Another consumer application of computer vision is image restoration. Image restoration is the act of taking a corrupt or noisy image and estimating the clean, originally intended image. Corruption may come in many forms, including noise, lack of camera focus, and motion blur. This technology has significantly improved the quality of amateur photography.  [37]  [38] Image restoration attempts to remove these defects. While this process can be done manually with products like Adobe Photoshop, other products (such as Movavi) offer a degree of automation afforded by computer vision technology. [39]


Autonomous Vehicles

Preference in who to spare for self driving cars[5]

As autonomous navigation systems approach the consumer market, a number of ethical dilemmas are introduced. Like human drivers, autonomous vehicles have to be prepared for emergency situations and act accordingly. One such dilemma, known as the Trolley Problem, is a situation where the vehicle has no other option than to cause an accident. [21] The dilemma posits the decision to either kill a bystander or swerve into a wall and kill the passenger. While contrived and unlikely to occur by conventional means, this dilemma demonstrates the difficulty of translating human decision-making skills into code.

Variations of the trolley problem add further complexity to the computation behind autonomous navigation. The Massachusetts Institute of Technology’s Moral Machine experiment explores this situation using data collected from around the world using societal preferences in who to spare. This study concludes that society would foremost prefer to spare younger pedestrians when faced with the previous situation. Other results include sparing pedestrians over passengers, sparing more characters over fewer, sparing humans over pets, and sparing higher status individuals over the lower class. [22]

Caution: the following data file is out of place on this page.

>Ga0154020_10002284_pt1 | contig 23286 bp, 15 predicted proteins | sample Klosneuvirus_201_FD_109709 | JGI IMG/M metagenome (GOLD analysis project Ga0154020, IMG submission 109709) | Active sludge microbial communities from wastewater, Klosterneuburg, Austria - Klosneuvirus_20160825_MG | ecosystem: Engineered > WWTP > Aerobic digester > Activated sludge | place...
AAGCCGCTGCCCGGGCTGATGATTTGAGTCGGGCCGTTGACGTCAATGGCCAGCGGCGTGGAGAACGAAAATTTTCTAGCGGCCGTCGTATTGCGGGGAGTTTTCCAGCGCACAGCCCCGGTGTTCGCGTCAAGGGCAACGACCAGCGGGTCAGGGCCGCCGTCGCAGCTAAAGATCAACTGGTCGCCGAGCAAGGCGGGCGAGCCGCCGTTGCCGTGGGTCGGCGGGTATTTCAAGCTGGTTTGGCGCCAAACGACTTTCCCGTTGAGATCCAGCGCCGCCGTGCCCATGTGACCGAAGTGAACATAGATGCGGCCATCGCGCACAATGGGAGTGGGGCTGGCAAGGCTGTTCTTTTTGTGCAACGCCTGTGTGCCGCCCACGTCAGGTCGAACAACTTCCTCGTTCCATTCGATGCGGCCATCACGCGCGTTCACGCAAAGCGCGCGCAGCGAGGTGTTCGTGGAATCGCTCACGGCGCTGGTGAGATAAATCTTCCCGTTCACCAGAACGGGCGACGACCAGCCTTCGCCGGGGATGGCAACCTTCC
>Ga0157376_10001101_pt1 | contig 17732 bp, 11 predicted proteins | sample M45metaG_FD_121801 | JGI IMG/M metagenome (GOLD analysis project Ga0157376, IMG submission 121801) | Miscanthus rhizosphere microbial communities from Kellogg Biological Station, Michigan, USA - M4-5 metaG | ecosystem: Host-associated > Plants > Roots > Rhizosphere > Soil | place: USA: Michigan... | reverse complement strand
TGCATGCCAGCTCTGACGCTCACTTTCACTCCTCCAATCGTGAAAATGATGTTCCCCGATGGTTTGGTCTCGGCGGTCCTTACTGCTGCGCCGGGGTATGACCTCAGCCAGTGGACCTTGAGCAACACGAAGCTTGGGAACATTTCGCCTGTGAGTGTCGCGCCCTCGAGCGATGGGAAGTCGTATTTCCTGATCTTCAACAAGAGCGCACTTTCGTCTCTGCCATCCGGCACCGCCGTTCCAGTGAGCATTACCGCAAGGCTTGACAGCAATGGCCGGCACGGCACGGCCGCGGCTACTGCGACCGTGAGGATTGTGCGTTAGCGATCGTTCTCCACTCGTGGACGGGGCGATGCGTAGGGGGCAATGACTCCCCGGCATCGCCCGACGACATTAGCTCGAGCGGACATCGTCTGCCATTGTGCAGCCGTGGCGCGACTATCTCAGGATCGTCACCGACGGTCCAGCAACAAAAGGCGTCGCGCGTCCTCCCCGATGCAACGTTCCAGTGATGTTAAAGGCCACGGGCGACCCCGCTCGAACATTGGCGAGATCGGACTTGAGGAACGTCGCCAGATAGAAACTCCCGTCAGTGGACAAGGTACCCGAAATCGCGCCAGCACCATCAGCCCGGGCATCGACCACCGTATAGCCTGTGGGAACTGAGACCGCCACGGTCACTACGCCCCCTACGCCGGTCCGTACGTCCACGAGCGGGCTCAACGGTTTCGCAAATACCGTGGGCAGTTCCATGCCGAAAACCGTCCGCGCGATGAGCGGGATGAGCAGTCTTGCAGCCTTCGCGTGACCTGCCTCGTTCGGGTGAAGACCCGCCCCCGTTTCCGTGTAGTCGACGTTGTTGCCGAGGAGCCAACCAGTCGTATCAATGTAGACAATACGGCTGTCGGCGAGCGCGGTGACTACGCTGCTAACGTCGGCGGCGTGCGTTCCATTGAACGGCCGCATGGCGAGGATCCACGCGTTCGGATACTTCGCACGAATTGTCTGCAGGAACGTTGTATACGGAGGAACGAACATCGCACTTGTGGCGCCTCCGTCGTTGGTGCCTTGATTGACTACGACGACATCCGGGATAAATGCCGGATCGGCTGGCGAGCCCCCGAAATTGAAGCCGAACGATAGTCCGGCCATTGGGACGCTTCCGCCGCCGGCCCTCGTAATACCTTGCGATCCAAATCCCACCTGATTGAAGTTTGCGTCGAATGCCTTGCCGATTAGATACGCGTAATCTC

Surveillance and Facial Recognition

Facial recognition in surveillance has attracted much debate. On one hand, facial recognition technology has led to the successful arrest of numerous criminals. [23] However, it is an imperfect technology and has caused false imprisonment over inaccurate identifications. [24] Additionally, facial recognition algorithms do not operate with the same efficacy for all races and genders. In the case of white males, facial recognition algorithms can have accuracies up to 90%, while it can drop by as much as 34% for Black females. [25]

Facial recognition has also been used in China to track Uighurs, where there is currently tension between the ethnic minority and the Chinese government. [26] The technology has been used to determine the locations of Uighur citizens so that the Chinese government can relocate them to political re-education camps. [27] The United States has denounced the practice, calling it ‘genocide’ and imposing sanctions for their actions [29], as these political re-education camps have been labelled internment camps and practice forced sterilization. [28] This has sparked further debate about the use of facial recognition technology for extracting ethnic features. [30]